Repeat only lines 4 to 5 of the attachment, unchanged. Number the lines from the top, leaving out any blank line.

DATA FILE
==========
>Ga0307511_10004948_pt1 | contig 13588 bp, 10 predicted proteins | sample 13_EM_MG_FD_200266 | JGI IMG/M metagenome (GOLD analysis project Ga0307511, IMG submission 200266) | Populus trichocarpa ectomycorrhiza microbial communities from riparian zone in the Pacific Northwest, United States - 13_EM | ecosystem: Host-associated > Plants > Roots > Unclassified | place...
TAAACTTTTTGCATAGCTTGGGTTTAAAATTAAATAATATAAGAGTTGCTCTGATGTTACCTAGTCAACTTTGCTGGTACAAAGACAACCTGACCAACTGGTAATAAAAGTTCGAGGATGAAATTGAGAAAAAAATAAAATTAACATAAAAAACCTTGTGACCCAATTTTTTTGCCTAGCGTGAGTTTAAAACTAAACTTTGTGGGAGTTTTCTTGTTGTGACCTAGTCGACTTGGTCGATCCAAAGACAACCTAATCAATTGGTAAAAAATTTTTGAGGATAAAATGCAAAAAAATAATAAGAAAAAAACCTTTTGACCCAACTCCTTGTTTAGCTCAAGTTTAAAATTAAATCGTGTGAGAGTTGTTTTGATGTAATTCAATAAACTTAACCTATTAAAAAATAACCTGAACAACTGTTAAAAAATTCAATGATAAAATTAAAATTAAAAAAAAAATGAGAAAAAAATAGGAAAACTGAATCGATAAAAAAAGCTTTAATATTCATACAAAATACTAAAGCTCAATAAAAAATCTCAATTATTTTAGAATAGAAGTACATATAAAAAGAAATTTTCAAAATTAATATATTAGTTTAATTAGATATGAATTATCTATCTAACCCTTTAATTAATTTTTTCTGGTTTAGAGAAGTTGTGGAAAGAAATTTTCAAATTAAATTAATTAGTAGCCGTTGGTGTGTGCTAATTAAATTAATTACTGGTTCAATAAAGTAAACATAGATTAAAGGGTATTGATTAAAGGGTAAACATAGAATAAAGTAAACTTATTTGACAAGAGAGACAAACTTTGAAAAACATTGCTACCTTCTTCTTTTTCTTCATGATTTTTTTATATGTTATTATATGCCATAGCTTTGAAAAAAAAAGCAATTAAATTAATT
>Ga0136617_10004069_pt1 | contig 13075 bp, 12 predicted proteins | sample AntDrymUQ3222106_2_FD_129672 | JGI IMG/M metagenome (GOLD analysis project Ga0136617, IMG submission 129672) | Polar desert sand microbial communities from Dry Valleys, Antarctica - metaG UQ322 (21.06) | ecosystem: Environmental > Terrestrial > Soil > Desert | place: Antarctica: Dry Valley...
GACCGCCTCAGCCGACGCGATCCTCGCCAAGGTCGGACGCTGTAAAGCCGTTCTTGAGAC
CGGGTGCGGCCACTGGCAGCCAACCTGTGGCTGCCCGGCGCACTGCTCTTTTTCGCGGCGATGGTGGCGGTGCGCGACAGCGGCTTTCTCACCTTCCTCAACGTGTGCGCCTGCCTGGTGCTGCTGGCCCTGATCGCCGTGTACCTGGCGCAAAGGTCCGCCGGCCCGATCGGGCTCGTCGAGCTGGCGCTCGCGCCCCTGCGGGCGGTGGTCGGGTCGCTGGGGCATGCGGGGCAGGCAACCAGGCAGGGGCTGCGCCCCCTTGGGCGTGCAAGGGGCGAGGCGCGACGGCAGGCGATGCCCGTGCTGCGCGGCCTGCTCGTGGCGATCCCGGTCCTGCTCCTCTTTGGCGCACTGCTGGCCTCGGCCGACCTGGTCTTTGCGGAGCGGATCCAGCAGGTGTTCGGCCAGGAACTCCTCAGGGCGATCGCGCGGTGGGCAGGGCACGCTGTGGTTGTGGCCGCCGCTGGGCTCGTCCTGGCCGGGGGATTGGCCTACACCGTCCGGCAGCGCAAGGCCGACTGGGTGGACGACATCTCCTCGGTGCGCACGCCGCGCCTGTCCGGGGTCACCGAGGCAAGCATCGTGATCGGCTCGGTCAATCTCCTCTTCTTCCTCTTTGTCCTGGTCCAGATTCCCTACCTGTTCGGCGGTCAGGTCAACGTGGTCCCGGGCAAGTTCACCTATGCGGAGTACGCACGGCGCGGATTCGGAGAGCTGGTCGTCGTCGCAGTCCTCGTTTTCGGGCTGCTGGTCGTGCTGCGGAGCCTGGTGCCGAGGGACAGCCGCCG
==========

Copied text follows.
GACCGCCTCAGCCGACGCGATCCTCGCCAAGGTCGGACGCTGTAAAGCCGTTCTTGAGAC
CGGGTGCGGCCACTGGCAGCCAACCTGTGGCTGCCCGGCGCACTGCTCTTTTTCGCGGCGATGGTGGCGGTGCGCGACAGCGGCTTTCTCACCTTCCTCAACGTGTGCGCCTGCCTGGTGCTGCTGGCCCTGATCGCCGTGTACCTGGCGCAAAGGTCCGCCGGCCCGATCGGGCTCGTCGAGCTGGCGCTCGCGCCCCTGCGGGCGGTGGTCGGGTCGCTGGGGCATGCGGGGCAGGCAACCAGGCAGGGGCTGCGCCCCCTTGGGCGTGCAAGGGGCGAGGCGCGACGGCAGGCGATGCCCGTGCTGCGCGGCCTGCTCGTGGCGATCCCGGTCCTGCTCCTCTTTGGCGCACTGCTGGCCTCGGCCGACCTGGTCTTTGCGGAGCGGATCCAGCAGGTGTTCGGCCAGGAACTCCTCAGGGCGATCGCGCGGTGGGCAGGGCACGCTGTGGTTGTGGCCGCCGCTGGGCTCGTCCTGGCCGGGGGATTGGCCTACACCGTCCGGCAGCGCAAGGCCGACTGGGTGGACGACATCTCCTCGGTGCGCACGCCGCGCCTGTCCGGGGTCACCGAGGCAAGCATCGTGATCGGCTCGGTCAATCTCCTCTTCTTCCTCTTTGTCCTGGTCCAGATTCCCTACCTGTTCGGCGGTCAGGTCAACGTGGTCCCGGGCAAGTTCACCTATGCGGAGTACGCACGGCGCGGATTCGGAGAGCTGGTCGTCGTCGCAGTCCTCGTTTTCGGGCTGCTGGTCGTGCTGCGGAGCCTGGTGCCGAGGGACAGCCGCCG